Eur. Phys. J. AP
Volume 9, Number 2, February 2000
|Page(s)||153 - 163|
|Published online||15 February 2000|
An inverse technique to deduce the elasticity of a large artery
Laboratoire de Modélisation en Mécanique,
Université Paris VI,
UMR 7607, B.P. 162, 4 place Jussieu,
75005 Paris, France
Corresponding author: email@example.com
Revised: 9 December 1999
Accepted: 14 December 1999
Published online: 15 February 2000
Our purpose is to build an inverse method which best fits a model of artery flow and experimental measurements (we assume that we are able to measure the displacement of the artery as a function of time at three stations). Having no clinical data, we simulate these measurements with the numerical computations from a "boundary layer" code. First, we revisit the system of Ling and Atabek of boundary layer type for the transmission of a pressure pulse in the arterial system for the case of an elastic wall (but we solve it without any simplification in the term). Then, using a method analogous to the well known Von Kármán-Pohlhausen method from aeronautics but transposed here for a pulsatile flow, we build a system of three coupled non-linear partial differential equations depending only on time and axial co-ordinate. This system governs the dynamics of internal artery radius, centre velocity and a quantity related to the presence of viscous effects. These two methods give nearly the same numerical results. Second, we construct an inverse method: the aim is to find for the simple integral model, the physical parameters to put in the "boundary layer" code (simulating clinical data). This is done by varying in the integral model the viscosity and elasticity in order to fit best with the data. To achieve this in a rational way, we have to minimise a cost function, which involves the computation of the adjoint system of the integral method. The good set of parameters (i.e. viscosity, and two coefficients of a wall law) is effectively found again. It opens the perspective for application in real clinical cases of this new non-invasive method for evaluating the viscosity of the flow and elasticity of the wall.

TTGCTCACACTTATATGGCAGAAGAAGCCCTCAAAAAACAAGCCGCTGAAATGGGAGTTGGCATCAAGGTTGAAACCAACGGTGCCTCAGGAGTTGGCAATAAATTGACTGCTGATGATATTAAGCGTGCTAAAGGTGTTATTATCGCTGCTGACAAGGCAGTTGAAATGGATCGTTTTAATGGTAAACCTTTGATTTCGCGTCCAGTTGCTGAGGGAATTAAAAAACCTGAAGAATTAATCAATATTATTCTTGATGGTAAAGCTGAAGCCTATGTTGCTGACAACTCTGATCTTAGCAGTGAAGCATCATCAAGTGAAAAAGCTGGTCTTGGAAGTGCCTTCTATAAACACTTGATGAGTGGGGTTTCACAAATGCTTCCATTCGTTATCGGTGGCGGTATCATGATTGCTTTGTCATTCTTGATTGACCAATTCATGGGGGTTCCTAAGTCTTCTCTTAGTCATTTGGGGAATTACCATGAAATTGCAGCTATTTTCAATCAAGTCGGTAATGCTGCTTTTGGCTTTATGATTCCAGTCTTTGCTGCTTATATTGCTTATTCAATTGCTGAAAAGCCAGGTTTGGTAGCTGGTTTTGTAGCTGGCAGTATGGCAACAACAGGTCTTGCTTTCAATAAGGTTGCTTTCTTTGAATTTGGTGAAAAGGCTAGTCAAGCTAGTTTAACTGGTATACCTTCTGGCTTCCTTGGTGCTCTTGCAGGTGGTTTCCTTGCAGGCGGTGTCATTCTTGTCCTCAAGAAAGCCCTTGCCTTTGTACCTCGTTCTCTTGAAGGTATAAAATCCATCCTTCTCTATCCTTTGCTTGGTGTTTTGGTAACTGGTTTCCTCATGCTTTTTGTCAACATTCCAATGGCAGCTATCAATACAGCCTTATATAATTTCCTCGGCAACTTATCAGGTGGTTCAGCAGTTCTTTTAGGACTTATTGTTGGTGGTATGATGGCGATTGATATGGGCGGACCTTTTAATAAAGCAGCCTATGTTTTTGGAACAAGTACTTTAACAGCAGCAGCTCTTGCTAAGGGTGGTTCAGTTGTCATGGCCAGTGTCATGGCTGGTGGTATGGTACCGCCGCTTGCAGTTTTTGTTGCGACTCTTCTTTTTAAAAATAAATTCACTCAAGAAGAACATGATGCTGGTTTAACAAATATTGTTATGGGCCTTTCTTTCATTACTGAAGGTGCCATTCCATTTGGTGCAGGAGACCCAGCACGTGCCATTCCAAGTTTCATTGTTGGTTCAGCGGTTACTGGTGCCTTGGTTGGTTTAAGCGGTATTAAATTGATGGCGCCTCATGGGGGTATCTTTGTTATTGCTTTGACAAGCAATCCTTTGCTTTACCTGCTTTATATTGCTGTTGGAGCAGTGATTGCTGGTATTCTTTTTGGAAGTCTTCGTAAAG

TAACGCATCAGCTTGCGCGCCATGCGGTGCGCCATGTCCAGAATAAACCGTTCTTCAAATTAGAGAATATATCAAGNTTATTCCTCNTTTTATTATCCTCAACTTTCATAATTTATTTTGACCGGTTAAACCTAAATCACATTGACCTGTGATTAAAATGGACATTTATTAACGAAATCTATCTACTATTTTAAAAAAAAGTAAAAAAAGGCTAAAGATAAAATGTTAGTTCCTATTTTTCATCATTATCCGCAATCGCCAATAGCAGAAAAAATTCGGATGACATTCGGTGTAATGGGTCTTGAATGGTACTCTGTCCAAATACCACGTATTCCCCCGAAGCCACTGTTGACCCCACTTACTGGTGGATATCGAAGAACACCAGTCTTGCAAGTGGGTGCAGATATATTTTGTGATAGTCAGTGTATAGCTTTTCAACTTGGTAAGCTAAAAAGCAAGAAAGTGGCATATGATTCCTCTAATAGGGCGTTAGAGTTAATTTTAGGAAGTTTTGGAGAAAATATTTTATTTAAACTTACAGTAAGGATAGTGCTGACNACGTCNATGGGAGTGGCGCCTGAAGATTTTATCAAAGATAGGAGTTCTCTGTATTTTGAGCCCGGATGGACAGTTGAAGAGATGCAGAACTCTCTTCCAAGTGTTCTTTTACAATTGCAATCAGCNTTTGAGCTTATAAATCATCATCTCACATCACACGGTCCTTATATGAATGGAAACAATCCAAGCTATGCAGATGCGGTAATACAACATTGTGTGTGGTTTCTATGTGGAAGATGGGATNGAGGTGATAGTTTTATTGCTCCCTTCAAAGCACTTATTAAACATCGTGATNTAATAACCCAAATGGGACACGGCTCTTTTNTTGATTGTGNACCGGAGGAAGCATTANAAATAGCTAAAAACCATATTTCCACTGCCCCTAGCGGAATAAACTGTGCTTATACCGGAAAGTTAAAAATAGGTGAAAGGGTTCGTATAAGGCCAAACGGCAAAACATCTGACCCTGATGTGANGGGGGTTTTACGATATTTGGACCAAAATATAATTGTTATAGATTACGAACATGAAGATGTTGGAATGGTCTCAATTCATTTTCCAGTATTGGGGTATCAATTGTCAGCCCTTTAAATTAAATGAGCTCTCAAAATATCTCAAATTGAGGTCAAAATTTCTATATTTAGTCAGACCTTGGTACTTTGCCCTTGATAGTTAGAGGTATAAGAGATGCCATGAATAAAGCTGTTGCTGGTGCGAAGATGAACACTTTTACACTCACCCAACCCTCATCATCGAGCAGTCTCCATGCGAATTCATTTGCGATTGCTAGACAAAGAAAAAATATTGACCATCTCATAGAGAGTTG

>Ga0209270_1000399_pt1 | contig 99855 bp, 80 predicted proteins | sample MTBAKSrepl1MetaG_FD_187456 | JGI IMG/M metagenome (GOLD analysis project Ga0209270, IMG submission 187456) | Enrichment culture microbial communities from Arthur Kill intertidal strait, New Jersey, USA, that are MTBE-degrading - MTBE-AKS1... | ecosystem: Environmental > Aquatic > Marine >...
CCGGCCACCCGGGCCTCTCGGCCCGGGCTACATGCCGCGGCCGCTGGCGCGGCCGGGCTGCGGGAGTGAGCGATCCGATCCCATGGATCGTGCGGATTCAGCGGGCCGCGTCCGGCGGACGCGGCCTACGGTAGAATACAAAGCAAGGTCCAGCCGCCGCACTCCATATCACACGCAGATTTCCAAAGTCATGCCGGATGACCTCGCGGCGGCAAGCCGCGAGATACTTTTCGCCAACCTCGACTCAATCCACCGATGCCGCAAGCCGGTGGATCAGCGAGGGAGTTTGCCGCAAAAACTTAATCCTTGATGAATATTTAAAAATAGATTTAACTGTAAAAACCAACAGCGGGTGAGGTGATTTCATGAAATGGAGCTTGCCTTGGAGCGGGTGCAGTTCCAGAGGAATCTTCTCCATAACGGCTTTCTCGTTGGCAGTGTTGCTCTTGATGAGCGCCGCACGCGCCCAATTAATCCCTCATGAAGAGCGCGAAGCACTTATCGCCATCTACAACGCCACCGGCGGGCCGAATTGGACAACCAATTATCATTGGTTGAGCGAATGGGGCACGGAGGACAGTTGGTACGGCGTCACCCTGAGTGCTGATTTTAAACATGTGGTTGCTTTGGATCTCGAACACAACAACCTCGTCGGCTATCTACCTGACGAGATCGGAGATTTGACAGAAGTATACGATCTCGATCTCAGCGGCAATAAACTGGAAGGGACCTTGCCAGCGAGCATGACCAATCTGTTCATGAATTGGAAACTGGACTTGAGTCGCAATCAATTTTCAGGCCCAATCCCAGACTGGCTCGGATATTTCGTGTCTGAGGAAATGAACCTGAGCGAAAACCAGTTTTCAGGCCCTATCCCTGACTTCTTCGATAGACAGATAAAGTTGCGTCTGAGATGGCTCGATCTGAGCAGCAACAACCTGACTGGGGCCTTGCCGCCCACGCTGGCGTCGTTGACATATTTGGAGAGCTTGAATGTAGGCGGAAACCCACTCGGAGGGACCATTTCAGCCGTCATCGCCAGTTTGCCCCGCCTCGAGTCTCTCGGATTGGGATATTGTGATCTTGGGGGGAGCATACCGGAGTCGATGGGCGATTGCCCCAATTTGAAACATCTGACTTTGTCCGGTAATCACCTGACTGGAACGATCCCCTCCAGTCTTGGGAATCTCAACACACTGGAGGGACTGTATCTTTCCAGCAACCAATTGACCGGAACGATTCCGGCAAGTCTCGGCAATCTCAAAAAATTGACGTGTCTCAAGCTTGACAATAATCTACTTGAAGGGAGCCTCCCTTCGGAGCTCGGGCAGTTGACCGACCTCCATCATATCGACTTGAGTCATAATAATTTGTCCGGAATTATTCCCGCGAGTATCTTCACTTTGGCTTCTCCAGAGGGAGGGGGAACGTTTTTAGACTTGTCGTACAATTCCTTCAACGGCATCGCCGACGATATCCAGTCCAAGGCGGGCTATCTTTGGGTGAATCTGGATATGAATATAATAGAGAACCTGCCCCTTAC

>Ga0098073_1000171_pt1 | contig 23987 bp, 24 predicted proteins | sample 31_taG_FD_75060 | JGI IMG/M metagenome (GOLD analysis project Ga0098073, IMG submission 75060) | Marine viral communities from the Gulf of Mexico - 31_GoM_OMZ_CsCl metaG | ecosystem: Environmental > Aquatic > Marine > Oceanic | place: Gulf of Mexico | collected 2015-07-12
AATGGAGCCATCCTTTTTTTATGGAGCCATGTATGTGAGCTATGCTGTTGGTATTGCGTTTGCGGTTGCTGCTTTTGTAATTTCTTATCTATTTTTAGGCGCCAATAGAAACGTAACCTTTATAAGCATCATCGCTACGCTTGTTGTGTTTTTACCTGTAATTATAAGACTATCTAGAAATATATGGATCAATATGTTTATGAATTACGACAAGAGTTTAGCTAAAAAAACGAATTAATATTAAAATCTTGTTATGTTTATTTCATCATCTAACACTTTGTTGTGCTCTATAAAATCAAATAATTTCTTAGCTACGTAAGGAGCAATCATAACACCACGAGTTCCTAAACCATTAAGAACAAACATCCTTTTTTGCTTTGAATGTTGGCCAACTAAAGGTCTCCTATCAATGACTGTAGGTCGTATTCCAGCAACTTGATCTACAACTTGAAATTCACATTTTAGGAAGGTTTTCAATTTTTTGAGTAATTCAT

PACS: 47.15.-x – Laminar flows / 47.60.+i – Flows in ducts, channels, nozzles, and conduits
© EDP Sciences, 2000
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